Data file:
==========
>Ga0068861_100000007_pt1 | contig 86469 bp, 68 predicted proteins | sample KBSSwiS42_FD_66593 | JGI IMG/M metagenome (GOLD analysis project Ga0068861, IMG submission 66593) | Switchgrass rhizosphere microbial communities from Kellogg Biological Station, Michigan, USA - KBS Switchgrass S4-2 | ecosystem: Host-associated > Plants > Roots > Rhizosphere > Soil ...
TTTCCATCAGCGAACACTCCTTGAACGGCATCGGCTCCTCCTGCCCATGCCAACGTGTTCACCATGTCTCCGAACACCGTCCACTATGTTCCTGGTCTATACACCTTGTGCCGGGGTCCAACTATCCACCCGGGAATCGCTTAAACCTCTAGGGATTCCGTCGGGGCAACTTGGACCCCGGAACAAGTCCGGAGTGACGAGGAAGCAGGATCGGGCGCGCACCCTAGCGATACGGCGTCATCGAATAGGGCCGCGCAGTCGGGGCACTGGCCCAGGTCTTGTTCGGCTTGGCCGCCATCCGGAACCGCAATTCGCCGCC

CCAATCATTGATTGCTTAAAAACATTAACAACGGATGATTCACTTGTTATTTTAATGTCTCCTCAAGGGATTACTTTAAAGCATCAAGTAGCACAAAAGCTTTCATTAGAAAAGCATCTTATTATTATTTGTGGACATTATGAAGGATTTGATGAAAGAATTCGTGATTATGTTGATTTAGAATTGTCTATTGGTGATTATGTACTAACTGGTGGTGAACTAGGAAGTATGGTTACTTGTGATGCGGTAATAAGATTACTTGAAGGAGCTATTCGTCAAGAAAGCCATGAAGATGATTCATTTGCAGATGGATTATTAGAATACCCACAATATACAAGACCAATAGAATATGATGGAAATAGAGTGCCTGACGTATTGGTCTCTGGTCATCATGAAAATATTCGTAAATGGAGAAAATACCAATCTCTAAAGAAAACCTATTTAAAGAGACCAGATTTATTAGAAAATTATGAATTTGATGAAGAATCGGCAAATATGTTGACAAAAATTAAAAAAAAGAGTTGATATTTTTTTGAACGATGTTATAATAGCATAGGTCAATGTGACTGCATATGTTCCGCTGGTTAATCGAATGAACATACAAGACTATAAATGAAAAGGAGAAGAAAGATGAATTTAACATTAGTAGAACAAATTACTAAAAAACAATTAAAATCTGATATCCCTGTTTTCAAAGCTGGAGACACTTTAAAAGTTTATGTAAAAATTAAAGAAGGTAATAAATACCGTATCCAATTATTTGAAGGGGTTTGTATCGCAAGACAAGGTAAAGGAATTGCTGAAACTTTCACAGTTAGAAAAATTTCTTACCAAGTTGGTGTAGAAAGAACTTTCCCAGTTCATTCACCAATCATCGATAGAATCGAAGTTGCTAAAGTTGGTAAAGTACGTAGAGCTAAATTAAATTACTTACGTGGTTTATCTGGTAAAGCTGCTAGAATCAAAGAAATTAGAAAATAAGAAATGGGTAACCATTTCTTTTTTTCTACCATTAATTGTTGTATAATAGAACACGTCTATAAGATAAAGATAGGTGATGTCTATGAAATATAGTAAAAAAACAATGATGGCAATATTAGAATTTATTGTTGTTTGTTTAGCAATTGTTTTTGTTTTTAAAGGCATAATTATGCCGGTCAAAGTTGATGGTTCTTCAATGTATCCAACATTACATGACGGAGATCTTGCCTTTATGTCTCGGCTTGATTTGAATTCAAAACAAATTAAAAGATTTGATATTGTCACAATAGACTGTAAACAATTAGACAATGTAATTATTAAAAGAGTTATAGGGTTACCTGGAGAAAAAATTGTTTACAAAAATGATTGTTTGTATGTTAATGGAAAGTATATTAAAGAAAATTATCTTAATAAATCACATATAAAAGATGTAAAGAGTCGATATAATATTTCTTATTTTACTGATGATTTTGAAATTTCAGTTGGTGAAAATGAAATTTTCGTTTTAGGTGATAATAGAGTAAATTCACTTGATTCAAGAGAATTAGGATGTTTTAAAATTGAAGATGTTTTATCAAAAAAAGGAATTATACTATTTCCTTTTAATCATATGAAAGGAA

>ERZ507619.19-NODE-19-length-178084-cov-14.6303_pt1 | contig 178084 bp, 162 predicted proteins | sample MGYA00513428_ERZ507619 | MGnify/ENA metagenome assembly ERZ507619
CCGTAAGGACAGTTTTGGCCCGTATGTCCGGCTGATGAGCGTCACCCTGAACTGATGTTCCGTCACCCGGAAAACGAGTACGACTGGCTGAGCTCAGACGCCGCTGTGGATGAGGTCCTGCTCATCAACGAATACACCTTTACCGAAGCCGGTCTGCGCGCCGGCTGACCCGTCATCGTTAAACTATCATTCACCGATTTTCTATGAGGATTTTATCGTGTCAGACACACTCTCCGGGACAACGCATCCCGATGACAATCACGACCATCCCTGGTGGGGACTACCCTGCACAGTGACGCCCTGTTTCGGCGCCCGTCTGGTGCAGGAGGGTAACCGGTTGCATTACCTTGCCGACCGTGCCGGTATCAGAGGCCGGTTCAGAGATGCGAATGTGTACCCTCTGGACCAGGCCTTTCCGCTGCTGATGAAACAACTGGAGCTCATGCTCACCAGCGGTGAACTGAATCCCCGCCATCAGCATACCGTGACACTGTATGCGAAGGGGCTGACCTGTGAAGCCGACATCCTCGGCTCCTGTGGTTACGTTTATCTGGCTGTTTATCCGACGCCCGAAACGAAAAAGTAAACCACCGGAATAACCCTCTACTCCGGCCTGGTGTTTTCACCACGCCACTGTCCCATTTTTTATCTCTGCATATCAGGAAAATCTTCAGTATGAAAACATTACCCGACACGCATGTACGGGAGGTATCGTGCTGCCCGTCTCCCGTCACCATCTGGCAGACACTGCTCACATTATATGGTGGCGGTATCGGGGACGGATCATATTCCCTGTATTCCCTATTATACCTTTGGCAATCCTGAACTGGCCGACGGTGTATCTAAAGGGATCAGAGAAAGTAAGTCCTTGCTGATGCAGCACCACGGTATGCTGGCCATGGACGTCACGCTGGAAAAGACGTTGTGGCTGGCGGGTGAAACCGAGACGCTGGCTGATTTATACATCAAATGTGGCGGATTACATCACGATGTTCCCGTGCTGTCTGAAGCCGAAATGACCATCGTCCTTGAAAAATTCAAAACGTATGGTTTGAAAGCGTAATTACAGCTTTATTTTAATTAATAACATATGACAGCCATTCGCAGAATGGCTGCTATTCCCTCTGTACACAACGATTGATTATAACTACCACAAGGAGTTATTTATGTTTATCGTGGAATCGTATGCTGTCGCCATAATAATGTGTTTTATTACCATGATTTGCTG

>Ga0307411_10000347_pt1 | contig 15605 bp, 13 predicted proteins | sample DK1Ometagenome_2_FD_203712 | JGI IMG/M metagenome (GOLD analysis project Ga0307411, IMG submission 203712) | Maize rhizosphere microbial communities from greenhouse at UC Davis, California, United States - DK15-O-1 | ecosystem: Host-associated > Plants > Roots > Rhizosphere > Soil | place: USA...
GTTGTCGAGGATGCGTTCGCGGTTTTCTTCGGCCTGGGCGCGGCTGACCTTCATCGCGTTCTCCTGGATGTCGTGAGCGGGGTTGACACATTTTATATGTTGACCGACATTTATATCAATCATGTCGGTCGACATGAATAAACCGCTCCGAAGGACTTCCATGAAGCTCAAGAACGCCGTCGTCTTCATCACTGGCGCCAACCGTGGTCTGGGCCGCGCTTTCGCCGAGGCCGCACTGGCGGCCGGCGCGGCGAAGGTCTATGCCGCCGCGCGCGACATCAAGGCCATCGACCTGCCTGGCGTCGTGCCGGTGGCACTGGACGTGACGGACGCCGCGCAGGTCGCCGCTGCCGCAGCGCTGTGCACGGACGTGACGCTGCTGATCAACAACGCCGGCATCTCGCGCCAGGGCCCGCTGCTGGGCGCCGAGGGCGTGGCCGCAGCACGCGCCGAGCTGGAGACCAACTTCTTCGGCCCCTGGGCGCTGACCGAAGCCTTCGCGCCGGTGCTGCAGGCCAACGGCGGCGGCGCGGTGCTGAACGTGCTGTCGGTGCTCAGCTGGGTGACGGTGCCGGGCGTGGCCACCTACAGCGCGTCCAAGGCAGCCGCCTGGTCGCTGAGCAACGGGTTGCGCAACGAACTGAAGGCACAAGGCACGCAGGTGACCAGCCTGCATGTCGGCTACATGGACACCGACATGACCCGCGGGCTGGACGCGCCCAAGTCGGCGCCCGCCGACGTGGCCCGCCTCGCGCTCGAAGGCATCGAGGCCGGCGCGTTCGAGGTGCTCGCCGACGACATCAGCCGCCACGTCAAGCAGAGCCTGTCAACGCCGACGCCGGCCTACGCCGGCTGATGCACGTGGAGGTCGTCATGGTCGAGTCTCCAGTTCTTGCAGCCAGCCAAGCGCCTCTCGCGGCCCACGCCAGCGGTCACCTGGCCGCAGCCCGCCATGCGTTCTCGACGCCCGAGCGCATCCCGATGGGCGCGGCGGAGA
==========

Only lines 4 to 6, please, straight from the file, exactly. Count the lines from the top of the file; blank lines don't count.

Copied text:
>ERZ507619.19-NODE-19-length-178084-cov-14.6303_pt1 | contig 178084 bp, 162 predicted proteins | sample MGYA00513428_ERZ507619 | MGnify/ENA metagenome assembly ERZ507619
CCGTAAGGACAGTTTTGGCCCGTATGTCCGGCTGATGAGCGTCACCCTGAACTGATGTTCCGTCACCCGGAAAACGAGTACGACTGGCTGAGCTCAGACGCCGCTGTGGATGAGGTCCTGCTCATCAACGAATACACCTTTACCGAAGCCGGTCTGCGCGCCGGCTGACCCGTCATCGTTAAACTATCATTCACCGATTTTCTATGAGGATTTTATCGTGTCAGACACACTCTCCGGGACAACGCATCCCGATGACAATCACGACCATCCCTGGTGGGGACTACCCTGCACAGTGACGCCCTGTTTCGGCGCCCGTCTGGTGCAGGAGGGTAACCGGTTGCATTACCTTGCCGACCGTGCCGGTATCAGAGGCCGGTTCAGAGATGCGAATGTGTACCCTCTGGACCAGGCCTTTCCGCTGCTGATGAAACAACTGGAGCTCATGCTCACCAGCGGTGAACTGAATCCCCGCCATCAGCATACCGTGACACTGTATGCGAAGGGGCTGACCTGTGAAGCCGACATCCTCGGCTCCTGTGGTTACGTTTATCTGGCTGTTTATCCGACGCCCGAAACGAAAAAGTAAACCACCGGAATAACCCTCTACTCCGGCCTGGTGTTTTCACCACGCCACTGTCCCATTTTTTATCTCTGCATATCAGGAAAATCTTCAGTATGAAAACATTACCCGACACGCATGTACGGGAGGTATCGTGCTGCCCGTCTCCCGTCACCATCTGGCAGACACTGCTCACATTATATGGTGGCGGTATCGGGGACGGATCATATTCCCTGTATTCCCTATTATACCTTTGGCAATCCTGAACTGGCCGACGGTGTATCTAAAGGGATCAGAGAAAGTAAGTCCTTGCTGATGCAGCACCACGGTATGCTGGCCATGGACGTCACGCTGGAAAAGACGTTGTGGCTGGCGGGTGAAACCGAGACGCTGGCTGATTTATACATCAAATGTGGCGGATTACATCACGATGTTCCCGTGCTGTCTGAAGCCGAAATGACCATCGTCCTTGAAAAATTCAAAACGTATGGTTTGAAAGCGTAATTACAGCTTTATTTTAATTAATAACATATGACAGCCATTCGCAGAATGGCTGCTATTCCCTCTGTACACAACGATTGATTATAACTACCACAAGGAGTTATTTATGTTTATCGTGGAATCGTATGCTGTCGCCATAATAATGTGTTTTATTACCATGATTTGCTG

>Ga0307411_10000347_pt1 | contig 15605 bp, 13 predicted proteins | sample DK1Ometagenome_2_FD_203712 | JGI IMG/M metagenome (GOLD analysis project Ga0307411, IMG submission 203712) | Maize rhizosphere microbial communities from greenhouse at UC Davis, California, United States - DK15-O-1 | ecosystem: Host-associated > Plants > Roots > Rhizosphere > Soil | place: USA...